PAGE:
If the gene expression of nucleic acid-metabolizing enzymes (represented by TS) is found to be a possible factor in determining prognosis, patients who are likely to exhibit a poor response would be separated from those undergoing the standard therapy in order to formulate the subsequent therapeutic approaches. Therefore, a retrospective study was conducted to discover whether the expression levels of TS, DPD, TP and OPRT (enzymes related to the metabolism of 5-FU drugs) can be used as prognostic markers.

Patients and methods

Case series

A total of 172 patients who were diagnosed with prostate cancer and underwent radical prostatectomies between 1996 and 2006 were recruited. Prostate tissues were collected from the surgical specimens and the relationship between the mRNA expression of nucleic acid-metabolizing enzymes and clinicopathological factors was retrospectively examined. Table I lists the backgrounds of the patients. Maximum androgen blockade was conducted in a neoadjuvant setting for 77 patients. The pathological specimens of the study were reviewed by a single pathologist. The median for the prostate-specific antigen (PSA) value at the initial examination was 7.2 ng/ml (range 2.8–111.2), while the median observation period was 4.05 years (range 0.6–16.3). Approval was obtained at commencement of the study from the ethics committee of our institution, and the determination and analysis of mRNAs were conducted on each of the 172 patients from whom informed consent was obtained.

Table I

Patient characteristics.

Table I

Patient characteristics.

No. of patients172
Median age (years)68
Clinical stage
Histological type
 Moderately differentiated66
 Poorly differentiated17
Gleason score
Median PSA (ng/ml)7.2
Determination of the gene expression level of nucleic acid-metabolizing enzymes by RT-PCR

Following an examination of the hematoxylin and eosin (H&E)-stained slides by the pathologist, the formalin-fixed, paraffin-embedded (FFPE) specimens were subjected to microtomy in order to prepare the slides. The mRNA (the level of gene expression) of each of the nucleic acid-metabolizing enzymes (TS, DPD, OPRT and TP) contained in the tumor tissues on the slides was analyzed using the DTP method (Response Genetics, Inc., Los Angeles, CA, United States Patent No. 6,248,535). This method allowed the laser capture microdissection technique (11), by which tumor cells are selectively extracted from the FFPE, and the quantitative real-time RT-PCR method to be combined for relative quantitative determination of the mRNA of the target gene. This combination was carried out to prepare the cDNA following RNA extraction, and a RT-PCR was conducted by the Taq Man method to amplify the target cDNA sequence. The expression level of each mRNA (for TS, DPD, TP or OPRT) was computed from the ratio against the expression of β-actin, a housekeeping gene.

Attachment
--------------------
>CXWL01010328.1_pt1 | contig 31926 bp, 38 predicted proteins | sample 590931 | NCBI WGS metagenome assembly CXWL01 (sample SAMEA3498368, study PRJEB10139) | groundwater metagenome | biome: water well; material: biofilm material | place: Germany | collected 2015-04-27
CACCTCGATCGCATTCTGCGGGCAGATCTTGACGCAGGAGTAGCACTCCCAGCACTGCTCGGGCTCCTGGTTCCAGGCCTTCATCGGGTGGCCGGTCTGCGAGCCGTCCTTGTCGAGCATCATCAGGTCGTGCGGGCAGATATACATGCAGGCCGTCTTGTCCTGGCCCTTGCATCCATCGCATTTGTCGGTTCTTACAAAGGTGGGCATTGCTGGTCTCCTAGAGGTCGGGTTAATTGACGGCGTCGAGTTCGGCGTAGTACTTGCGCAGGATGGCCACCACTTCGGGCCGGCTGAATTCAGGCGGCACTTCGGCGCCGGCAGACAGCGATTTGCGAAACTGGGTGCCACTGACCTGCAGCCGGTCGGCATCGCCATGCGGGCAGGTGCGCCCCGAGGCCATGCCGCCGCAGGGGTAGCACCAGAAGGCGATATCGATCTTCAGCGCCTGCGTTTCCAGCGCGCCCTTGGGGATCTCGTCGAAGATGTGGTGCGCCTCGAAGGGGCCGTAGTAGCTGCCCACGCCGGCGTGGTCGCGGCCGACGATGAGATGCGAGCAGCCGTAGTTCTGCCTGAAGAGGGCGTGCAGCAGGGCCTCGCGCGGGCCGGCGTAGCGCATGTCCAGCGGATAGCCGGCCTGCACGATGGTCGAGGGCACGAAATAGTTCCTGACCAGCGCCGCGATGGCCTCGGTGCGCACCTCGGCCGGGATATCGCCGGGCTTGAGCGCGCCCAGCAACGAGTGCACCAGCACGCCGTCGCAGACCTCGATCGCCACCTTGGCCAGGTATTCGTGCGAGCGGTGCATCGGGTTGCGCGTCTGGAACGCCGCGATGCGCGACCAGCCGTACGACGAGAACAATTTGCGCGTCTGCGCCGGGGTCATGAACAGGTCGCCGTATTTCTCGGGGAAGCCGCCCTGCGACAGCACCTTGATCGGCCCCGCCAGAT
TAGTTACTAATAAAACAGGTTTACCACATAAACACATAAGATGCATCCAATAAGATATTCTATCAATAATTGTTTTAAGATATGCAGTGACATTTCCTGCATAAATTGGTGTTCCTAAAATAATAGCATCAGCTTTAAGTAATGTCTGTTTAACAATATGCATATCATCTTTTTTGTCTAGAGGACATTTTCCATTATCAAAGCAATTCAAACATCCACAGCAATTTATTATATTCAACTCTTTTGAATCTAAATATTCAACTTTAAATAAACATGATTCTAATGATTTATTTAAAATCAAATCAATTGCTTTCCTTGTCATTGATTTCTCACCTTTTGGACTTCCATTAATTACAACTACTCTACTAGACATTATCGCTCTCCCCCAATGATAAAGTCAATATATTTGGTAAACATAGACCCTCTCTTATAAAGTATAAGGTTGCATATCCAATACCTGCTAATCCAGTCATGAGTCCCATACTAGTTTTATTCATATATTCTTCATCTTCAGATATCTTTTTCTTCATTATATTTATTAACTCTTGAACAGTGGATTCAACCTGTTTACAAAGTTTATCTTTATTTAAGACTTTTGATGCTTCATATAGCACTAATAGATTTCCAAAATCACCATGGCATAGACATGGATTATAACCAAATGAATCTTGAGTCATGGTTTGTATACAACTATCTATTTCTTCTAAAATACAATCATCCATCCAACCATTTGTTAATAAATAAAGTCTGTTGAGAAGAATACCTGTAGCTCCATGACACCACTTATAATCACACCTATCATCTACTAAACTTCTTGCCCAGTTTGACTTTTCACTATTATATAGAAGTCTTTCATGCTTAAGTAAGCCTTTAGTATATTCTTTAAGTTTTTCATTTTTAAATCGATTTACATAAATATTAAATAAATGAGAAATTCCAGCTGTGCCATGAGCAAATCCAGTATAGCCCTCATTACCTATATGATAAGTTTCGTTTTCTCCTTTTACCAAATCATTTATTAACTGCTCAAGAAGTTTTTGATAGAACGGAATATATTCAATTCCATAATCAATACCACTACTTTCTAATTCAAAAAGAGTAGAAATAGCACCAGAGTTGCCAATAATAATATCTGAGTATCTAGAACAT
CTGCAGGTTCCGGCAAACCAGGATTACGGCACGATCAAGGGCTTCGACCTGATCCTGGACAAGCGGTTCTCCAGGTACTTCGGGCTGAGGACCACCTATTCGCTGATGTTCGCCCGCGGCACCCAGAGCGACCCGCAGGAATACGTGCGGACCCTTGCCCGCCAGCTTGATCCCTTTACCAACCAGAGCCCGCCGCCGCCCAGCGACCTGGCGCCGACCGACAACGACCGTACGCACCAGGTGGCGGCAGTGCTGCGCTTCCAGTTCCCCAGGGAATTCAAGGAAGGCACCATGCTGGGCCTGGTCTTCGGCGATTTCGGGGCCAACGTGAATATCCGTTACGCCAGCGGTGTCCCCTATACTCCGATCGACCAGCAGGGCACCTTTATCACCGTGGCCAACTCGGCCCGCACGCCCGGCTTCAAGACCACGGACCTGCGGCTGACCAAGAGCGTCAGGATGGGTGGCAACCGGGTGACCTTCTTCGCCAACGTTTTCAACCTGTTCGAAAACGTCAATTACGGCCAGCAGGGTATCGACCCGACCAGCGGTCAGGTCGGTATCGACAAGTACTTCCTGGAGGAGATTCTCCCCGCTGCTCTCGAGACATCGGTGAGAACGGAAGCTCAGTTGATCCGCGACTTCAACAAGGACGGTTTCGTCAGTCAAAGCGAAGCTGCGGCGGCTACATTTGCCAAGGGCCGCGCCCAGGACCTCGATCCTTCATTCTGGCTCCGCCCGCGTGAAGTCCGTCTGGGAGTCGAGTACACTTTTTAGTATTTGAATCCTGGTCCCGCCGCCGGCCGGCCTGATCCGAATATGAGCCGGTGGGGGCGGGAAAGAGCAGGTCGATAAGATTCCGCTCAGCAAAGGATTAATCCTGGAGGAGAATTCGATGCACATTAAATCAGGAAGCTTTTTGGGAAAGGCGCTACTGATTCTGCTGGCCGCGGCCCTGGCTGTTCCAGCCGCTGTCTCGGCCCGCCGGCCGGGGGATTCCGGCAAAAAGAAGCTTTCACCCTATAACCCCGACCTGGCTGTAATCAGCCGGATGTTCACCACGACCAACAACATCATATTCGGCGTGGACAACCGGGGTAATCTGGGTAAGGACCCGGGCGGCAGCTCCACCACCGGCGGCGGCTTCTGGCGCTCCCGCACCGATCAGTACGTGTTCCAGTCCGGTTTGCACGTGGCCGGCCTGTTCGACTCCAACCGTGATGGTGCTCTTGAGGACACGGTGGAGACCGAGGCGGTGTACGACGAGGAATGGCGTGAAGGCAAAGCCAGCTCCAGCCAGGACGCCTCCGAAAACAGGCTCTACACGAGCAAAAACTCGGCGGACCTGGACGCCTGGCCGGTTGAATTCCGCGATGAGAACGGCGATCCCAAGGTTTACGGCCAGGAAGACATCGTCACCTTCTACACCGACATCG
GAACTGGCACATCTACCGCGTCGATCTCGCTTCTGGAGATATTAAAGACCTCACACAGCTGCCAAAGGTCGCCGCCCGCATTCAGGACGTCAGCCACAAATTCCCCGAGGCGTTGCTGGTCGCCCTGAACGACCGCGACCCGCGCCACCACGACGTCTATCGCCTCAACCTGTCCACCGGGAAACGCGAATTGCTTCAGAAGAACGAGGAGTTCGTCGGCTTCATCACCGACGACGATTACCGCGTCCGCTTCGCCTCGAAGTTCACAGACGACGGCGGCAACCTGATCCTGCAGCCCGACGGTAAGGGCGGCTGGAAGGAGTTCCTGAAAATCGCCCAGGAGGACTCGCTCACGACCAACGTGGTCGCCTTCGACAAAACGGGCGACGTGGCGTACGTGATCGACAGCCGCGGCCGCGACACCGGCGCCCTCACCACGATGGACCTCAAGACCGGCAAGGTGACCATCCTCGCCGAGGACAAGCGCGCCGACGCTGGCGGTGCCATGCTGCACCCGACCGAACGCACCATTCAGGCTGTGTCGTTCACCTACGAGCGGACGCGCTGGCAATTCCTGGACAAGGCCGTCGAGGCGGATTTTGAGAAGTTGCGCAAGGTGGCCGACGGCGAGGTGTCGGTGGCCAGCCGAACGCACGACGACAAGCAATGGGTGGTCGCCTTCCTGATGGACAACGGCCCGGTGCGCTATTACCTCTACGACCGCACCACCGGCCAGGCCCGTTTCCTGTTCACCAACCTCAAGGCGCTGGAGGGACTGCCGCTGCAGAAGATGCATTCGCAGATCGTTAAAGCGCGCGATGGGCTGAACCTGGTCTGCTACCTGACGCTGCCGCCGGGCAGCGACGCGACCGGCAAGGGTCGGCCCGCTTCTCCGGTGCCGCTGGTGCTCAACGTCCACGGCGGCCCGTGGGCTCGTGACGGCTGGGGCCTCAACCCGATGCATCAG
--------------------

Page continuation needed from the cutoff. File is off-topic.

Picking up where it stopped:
Statistical analysis

The relationship between the expression level of mRNA for TS, DPD, TP or OPRT and the clinicopathological factors was evaluated: to analyze the differences in the mean of mRNA expression among the subgroups, log 10 (mRNA) was used for a normal distribution; to compare two groups, a t-test was conducted in a state in which a parametric method was possible; and to compare three or more groups, tests were conducted by employing an analysis of variance. To examine whether the expression of each mRNA can be a prognostic factor, a receiver operating characteristic (ROC) analysis was conducted to obtain an appropriate cut-off value for each mRNA that was to be used for prognosis prediction. Additionally, the cases in this analysis were stratified according to the PSA relapse and the expression level of each mRNA (low or high): true positive (TP); false negative (FN); false positive (FP) and true negative (TN). Then, ‘sensitivity [= TP/(TP + FN)]’ and ‘specificity [= TN/(FP + TN)]’ were computed and the level of mRNA expression at which ‘sensitivity - (1 - specificity)’ is maximized was used as the cut-off value. For the analysis of survival time, PSA relapse-free survival (PSA-RFS) was computed by applying the Kaplan-Meier method and using the day of surgery as the starting point and the first day of the confirmed relapse of PSA as the day when the event occurred. To find the differences among subgroups, a log-rank test was used. The level of significance was set at p<0.05. Statistical software, JMP ver7.0.1 (SAS Institute, Inc.) was used for the statistical analysis.


Evaluation of the level of enzyme expression (for TS, DPD, TP and OPRT) related to 5-FU metabolism

The expression level for TS, DPD, TP and OPRT in the excised prostatic tissue was determined. The analysis was possible in 94, 83, 97 and 92 patients, respectively, and the mean level of expression for each mRNA was 1.805, 0.69, 3.52 and 0.85, respectively.